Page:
Simms 2

In the early days of the United States, Founding Father Alexander Hamilton remarked: “The safety of a republic depends essentially on the energy of a common national sentiment.” The common national sentiment—among American peoples diverse in economic interests, folkways, and political agendas—mainly rested on a fraternal sense of the shared perils and triumphs of the War of Independence, prior to which British America had been little more than a geographical expression and which all Americans recognized as an event of world importance.

In the antebellum years most decent Americans shared in and gloried in this fraternal sense, as did Simms, that is, until it was destroyed, as I shall relate, by Northern chauvinism which reinterpreted the Revolutionary experience as part of an aggressive, highly partisan cultural and economic agenda. I hope to put Simms’s writings on the Revolution, his controversies with Northern historians, and his aborted 1856 Northern lecture tour, which has been well described by Prof. Miriam Shillingsburg, into a new and larger context.

The key documents here are his long-neglected manuscript lecture, “South Carolina in the Revolution: The Social Moral.” In this work Simms records his understanding of how the ground had been cut from under the shared national sentiment which he had done so much to cultivate. In “The Social Moral” Simms also shows his powers as a social observer in analyzing the forces in Northern society that had destroyed fraternity, and also his powers as a historian in understanding the nature of the distortions, many still current today, that had been inflicted on the understanding of American history.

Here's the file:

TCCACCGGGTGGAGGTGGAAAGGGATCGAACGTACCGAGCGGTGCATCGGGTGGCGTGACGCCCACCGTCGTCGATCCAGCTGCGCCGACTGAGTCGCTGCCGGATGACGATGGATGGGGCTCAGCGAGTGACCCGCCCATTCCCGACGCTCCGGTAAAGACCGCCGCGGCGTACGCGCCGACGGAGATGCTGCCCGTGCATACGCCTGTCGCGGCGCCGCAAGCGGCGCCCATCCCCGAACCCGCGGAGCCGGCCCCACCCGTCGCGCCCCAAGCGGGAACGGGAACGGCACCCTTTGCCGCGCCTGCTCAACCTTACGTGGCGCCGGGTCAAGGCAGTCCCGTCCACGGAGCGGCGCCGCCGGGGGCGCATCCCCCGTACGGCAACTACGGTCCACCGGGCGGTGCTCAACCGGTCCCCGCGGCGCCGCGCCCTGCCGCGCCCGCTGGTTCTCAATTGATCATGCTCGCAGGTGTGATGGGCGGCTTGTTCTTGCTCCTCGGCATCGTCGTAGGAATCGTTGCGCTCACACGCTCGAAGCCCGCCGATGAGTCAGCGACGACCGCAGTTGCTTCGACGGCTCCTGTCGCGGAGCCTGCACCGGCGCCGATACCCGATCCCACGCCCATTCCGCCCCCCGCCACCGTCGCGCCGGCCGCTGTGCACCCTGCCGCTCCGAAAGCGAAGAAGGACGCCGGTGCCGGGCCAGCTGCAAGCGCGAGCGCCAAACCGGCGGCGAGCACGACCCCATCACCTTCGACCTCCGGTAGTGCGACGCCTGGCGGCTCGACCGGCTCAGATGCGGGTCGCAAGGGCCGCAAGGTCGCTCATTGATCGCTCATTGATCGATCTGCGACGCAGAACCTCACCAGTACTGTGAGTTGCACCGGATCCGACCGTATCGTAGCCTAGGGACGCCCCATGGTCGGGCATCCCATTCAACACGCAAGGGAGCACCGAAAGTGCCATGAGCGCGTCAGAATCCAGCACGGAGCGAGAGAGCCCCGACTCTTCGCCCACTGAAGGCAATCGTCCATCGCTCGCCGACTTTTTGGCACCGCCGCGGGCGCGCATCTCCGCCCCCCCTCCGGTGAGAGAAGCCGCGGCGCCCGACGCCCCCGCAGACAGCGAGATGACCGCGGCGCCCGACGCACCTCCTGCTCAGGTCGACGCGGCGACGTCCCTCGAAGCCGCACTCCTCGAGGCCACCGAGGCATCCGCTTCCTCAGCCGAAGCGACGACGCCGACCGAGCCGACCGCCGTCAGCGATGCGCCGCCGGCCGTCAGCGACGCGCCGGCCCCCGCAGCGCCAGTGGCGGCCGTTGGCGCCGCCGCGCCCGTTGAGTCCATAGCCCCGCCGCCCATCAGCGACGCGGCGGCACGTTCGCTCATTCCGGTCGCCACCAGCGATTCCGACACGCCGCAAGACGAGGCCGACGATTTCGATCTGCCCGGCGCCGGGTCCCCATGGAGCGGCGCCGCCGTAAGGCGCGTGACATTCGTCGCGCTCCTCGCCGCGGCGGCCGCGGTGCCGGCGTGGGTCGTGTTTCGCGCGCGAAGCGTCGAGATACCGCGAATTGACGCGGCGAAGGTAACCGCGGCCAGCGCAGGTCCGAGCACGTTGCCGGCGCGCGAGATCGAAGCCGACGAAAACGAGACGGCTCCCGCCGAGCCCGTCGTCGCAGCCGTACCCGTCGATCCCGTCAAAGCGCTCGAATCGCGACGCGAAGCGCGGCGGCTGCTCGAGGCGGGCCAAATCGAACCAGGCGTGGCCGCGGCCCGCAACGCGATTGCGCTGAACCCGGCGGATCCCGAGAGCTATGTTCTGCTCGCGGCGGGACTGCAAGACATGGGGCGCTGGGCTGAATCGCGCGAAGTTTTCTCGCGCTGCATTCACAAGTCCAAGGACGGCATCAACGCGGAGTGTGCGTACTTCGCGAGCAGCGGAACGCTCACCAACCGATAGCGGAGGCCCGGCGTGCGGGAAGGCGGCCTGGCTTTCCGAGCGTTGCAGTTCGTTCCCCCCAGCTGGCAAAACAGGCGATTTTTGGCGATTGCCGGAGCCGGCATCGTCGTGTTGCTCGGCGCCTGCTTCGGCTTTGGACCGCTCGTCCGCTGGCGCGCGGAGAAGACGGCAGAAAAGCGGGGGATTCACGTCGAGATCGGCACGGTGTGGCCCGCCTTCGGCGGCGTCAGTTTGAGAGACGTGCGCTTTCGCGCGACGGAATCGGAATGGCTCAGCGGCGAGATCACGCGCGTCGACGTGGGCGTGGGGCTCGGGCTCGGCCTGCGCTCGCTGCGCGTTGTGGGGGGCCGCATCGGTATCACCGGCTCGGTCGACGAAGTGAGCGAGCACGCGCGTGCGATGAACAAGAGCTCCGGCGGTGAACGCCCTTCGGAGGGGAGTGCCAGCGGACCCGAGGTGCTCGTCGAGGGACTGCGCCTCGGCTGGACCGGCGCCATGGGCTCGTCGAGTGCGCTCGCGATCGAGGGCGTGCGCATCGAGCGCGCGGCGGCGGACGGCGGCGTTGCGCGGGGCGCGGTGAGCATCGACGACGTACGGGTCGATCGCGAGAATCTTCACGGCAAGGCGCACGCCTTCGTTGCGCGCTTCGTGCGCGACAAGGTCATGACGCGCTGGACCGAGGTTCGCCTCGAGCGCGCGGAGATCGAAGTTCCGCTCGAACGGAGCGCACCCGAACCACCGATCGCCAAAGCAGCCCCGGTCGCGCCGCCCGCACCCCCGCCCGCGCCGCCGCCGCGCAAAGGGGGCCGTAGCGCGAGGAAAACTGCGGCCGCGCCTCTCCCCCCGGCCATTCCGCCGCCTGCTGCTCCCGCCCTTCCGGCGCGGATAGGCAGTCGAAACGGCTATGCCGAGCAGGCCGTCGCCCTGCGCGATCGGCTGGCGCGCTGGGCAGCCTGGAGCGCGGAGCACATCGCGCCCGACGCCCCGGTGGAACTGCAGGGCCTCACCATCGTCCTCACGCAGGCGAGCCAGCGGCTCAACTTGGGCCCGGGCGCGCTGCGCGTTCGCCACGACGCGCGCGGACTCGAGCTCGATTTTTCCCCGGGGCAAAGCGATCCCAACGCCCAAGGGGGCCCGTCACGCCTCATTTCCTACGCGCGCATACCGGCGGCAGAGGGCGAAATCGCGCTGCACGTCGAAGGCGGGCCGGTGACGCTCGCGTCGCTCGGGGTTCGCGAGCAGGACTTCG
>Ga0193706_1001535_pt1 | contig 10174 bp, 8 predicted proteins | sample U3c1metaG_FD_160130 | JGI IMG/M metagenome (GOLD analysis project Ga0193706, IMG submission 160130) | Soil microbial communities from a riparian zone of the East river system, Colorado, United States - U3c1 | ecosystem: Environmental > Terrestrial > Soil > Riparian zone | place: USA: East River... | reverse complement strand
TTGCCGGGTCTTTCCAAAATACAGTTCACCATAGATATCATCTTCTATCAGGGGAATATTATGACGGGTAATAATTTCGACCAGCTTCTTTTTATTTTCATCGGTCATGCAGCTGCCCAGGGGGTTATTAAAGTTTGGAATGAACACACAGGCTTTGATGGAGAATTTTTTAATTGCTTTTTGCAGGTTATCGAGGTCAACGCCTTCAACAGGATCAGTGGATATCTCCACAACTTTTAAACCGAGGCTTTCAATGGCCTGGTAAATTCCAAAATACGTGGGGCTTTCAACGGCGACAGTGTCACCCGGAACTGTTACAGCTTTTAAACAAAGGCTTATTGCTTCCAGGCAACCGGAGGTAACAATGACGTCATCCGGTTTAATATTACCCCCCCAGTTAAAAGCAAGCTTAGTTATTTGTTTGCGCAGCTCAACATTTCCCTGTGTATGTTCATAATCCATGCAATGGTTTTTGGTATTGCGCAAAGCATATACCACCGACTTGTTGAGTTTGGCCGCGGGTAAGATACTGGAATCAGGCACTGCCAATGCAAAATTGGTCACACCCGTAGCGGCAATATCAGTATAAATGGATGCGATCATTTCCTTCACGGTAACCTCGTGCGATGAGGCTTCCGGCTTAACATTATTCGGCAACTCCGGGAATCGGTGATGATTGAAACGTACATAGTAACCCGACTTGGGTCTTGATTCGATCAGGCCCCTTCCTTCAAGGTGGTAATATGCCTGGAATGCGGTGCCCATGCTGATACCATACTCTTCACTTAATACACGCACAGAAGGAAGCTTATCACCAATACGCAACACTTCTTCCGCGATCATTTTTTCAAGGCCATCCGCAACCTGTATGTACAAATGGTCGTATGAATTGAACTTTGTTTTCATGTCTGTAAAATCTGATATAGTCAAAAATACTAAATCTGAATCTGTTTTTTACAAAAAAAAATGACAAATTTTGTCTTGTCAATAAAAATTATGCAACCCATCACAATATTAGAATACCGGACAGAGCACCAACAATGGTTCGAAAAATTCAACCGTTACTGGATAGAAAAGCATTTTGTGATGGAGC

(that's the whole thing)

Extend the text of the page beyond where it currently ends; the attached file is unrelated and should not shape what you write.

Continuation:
Simms asks, referring to the North: “Shall a whole people be fed, for near half a century upon tiger’s meat, seasoned with viper’s venom, nor raven like the one, nor sting fatally like the other!” A curious thing about this to me is why Simms was so late in coming to a full understanding of the forces afoot in American society, for which I will later suggest possible explanations.

Let us remember that Simms represented a living society that had not yet lost a war of conquest. One of the pieties enforced at Appomattox is that the Northern is national and the South is by definition and tacit assumption evilly-motivated “sectionalism.”

Professor Wakelyn, somewhat typically, plays to this assumption when he writes: “Simms, who was upset over the attacks by the Northern Congressmen and abolitionists regarding South Carolina’s role in the Revolution, wanted to make his state proud of its past.”

As I read it, Simms did not accuse South Carolinians of lack of pride, but of lack of sufficient attention to substantiating their past. Wakelyn thus places Simms’s efforts at Revolutionary history, which he has been describing for pages previous to this statement, as reactive sectionalism. But Simms had been celebrating the South Carolina Revolutionary experience as a contribution to the national sentiment that held the Union together, for twenty years prior to 1856. And it is interesting, in regard to Simms’s “sectionalism,” that in his foreword to the “new and revised” 1860 edition of his History of South Carolina, he makes not a single sectional remark, such as was commonplace with Northern writers, but instead indulges in civic piety and brilliant remarks about the purposes of history.